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Wakenight & Associates, P.C.

9405 Bormet Drive, Suite 7, Mokena, IL 60448

Mokena | 815-458-5660

Elmhurst | 630-528-0734   Oak Park | 708-480-9651

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Recent blog posts

Orland Park adoption lawyer

Adoption is a great way to help a child and bring them into your family. Whether you are a same-sex couple, a couple who is unable to have children, or an unmarried individual who wants a child, adoption is a viable option. Adoption can prove to be a challenging and time-consuming process because of all of the legal hurdles you face. One element of the adoption process that can be difficult is gaining proper consent so you can finalize the adoption. Gaining consent means the appropriate parties have agreed to give all rights and responsibilities related to the child to the new adoptive parents.

Who is Required to Consent in Adoption?

If the birth mother and biological father still have parental rights and legal custody of the child, both the mother and the father (if paternity has been established) are required to consent to the adoption. If the child is no longer in the legal custody of the parents, then consent can be given by:

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Will County divorce lawyer

Making the decision to get a divorce is rarely easy. Marriages do not just break down overnight. They typically deteriorate over years or even decades. By the time you are at the point of wanting to end your marriage, you want the divorce process to go as quickly as possible. Fortunately, the state of Illinois has created a streamlined way of getting a divorce, though only some couples qualify. This type of divorce process is called a joint simplified dissolution and it can be greatly beneficial for couples who utilize it.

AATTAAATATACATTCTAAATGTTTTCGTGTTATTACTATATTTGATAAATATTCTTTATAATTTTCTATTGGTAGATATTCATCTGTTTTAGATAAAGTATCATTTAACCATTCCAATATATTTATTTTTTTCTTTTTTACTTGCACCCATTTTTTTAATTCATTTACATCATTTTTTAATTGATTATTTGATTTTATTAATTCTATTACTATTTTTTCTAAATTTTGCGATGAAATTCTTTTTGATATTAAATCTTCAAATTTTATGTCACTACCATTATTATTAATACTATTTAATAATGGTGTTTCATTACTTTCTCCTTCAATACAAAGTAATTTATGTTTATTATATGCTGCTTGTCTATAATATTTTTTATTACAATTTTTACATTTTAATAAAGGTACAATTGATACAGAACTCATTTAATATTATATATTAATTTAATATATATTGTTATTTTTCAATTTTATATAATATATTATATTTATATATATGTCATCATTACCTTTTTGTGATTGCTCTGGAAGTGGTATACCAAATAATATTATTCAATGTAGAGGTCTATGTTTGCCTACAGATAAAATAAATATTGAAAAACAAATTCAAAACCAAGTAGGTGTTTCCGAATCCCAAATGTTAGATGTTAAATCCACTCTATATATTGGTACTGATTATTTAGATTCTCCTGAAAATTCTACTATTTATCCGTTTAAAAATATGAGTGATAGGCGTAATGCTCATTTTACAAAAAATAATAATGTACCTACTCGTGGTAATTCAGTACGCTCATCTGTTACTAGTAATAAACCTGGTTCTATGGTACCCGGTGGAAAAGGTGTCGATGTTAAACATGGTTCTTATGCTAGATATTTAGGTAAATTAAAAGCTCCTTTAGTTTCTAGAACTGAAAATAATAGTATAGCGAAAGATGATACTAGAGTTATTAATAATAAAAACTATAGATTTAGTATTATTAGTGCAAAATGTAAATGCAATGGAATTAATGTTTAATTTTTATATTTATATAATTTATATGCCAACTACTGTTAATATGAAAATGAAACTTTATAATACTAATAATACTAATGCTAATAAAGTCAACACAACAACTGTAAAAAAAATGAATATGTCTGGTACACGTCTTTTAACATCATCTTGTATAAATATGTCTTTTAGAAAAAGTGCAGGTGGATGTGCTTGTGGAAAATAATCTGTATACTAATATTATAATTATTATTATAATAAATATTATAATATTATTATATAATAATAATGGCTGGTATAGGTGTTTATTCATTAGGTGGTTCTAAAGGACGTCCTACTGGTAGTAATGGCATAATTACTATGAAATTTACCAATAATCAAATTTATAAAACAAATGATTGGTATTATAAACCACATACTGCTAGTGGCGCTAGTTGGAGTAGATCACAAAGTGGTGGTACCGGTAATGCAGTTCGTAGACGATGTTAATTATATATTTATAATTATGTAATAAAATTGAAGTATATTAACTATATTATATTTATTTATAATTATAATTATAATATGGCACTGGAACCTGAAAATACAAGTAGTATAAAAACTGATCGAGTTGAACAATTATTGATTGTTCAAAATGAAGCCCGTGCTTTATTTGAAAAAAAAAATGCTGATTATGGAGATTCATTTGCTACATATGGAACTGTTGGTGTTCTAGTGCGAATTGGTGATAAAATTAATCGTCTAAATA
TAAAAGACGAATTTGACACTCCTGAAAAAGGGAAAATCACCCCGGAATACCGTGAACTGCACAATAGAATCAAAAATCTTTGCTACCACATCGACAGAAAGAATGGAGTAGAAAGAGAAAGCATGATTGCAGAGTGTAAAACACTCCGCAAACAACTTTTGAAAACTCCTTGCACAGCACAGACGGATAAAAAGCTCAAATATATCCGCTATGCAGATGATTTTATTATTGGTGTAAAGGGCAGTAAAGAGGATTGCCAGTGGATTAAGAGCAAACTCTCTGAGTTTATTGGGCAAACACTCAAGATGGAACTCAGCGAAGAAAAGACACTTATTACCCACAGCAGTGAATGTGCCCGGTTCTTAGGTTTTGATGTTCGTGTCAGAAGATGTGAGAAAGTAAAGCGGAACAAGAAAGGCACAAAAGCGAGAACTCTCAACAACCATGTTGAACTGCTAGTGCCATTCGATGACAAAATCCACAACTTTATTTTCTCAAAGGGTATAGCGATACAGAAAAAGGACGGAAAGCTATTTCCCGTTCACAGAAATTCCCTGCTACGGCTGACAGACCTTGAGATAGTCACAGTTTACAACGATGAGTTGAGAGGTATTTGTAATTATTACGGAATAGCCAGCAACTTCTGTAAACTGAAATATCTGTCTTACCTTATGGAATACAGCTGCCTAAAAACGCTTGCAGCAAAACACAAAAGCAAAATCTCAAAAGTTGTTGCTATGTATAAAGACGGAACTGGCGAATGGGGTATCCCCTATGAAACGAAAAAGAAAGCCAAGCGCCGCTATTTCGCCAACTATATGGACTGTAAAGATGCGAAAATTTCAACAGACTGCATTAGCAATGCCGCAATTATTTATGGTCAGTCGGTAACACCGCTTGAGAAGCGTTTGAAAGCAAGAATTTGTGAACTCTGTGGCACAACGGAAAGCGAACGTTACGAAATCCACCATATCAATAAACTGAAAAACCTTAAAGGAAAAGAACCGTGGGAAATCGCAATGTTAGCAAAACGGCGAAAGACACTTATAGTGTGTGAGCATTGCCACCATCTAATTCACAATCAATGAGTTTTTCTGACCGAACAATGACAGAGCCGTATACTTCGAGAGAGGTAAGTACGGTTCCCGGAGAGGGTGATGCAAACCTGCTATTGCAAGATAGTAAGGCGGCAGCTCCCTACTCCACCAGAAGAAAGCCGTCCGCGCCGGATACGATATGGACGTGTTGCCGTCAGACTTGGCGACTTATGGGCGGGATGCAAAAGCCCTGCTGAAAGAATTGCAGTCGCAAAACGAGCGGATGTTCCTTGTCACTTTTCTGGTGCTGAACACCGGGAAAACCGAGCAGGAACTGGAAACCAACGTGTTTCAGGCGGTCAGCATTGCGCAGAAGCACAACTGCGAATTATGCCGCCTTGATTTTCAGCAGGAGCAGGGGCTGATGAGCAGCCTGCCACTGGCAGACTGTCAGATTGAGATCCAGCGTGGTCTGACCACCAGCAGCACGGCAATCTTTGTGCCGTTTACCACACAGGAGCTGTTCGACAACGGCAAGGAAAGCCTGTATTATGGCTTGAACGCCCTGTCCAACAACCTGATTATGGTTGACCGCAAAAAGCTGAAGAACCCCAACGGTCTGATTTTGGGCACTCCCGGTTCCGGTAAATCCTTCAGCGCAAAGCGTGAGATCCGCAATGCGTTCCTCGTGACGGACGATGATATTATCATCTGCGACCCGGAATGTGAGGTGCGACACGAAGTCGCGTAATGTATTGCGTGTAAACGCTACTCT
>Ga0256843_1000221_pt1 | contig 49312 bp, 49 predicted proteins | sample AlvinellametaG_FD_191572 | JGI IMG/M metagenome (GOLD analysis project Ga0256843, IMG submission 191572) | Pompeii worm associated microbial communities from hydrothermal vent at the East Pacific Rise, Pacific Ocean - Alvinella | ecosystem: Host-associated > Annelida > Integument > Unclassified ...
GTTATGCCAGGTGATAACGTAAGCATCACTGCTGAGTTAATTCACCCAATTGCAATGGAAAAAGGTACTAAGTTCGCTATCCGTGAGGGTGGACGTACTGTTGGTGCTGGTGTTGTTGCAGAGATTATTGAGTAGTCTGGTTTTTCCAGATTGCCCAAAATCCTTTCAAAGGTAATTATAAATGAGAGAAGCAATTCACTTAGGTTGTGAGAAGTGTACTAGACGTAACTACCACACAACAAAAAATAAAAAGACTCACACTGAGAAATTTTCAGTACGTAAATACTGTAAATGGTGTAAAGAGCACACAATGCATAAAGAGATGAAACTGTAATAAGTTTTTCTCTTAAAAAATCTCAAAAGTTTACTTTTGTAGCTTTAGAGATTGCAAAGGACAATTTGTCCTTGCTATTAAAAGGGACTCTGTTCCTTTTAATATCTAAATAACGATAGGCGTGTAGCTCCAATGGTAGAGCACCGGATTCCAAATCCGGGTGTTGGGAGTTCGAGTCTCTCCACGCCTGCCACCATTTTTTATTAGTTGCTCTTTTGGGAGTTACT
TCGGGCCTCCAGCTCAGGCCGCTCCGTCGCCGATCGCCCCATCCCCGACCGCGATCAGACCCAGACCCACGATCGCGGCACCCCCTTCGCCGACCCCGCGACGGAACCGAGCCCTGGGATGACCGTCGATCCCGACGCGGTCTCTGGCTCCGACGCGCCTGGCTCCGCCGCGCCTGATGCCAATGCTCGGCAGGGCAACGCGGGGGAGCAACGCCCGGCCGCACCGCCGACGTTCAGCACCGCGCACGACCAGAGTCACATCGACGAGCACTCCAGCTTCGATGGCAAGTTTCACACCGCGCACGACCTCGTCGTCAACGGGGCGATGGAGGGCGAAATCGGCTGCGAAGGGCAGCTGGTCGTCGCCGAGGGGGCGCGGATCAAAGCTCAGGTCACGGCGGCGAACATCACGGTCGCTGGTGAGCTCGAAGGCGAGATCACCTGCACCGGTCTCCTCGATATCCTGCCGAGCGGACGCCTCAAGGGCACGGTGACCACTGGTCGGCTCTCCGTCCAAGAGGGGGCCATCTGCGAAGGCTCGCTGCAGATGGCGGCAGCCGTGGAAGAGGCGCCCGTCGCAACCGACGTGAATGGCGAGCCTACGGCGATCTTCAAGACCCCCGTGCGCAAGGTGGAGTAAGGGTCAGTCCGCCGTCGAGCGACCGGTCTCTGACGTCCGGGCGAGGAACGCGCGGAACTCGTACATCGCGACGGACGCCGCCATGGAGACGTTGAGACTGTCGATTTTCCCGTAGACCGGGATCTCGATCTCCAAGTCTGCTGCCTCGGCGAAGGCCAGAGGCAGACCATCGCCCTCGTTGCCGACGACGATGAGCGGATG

Qualifying Criteria

Before you file for a joint simplified dissolution, you must make sure you meet the criteria set forth in section 452 of Part IV-A of the Illinois Marriage and Dissolution of Marriage Act. You must prove that all of the following conditions exist before you can file for a joint simplified dissolution:

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Mokena divorce lawyers

Divorce is stressful, even for the most steadfast of people. When there are children involved in a divorce, things become more complicated. Children tend to process divorce differently than adults because they are still developing mentally and emotionally. If a divorce is not handled properly, children can experience lasting effects, such as depression and low self-esteem. 

Illinois courts take a very child-centered approach to divorce proceedings. They put the children’s best interests first when making child-related decisions. But what actually are the child’s best interests?

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Mokena child support attorneyDivorcing when you and your spouse have children can be much more difficult than if you did not have children. In addition to worrying about your own feelings about the divorce and your well-being, you also have to worry about how the divorce will affect your children. In addition, there are a few more issues you will have to tackle before you can finalize your divorce, such as your children’s living arrangements, your parenting time schedules, and child support. In Illinois, courts can order one or both parents to provide financial support for a child until the child reaches the age of 18 or they graduate high school, whichever comes later. There is quite a bit that goes into the calculation of child support, so it is important to understand how these obligations are determined.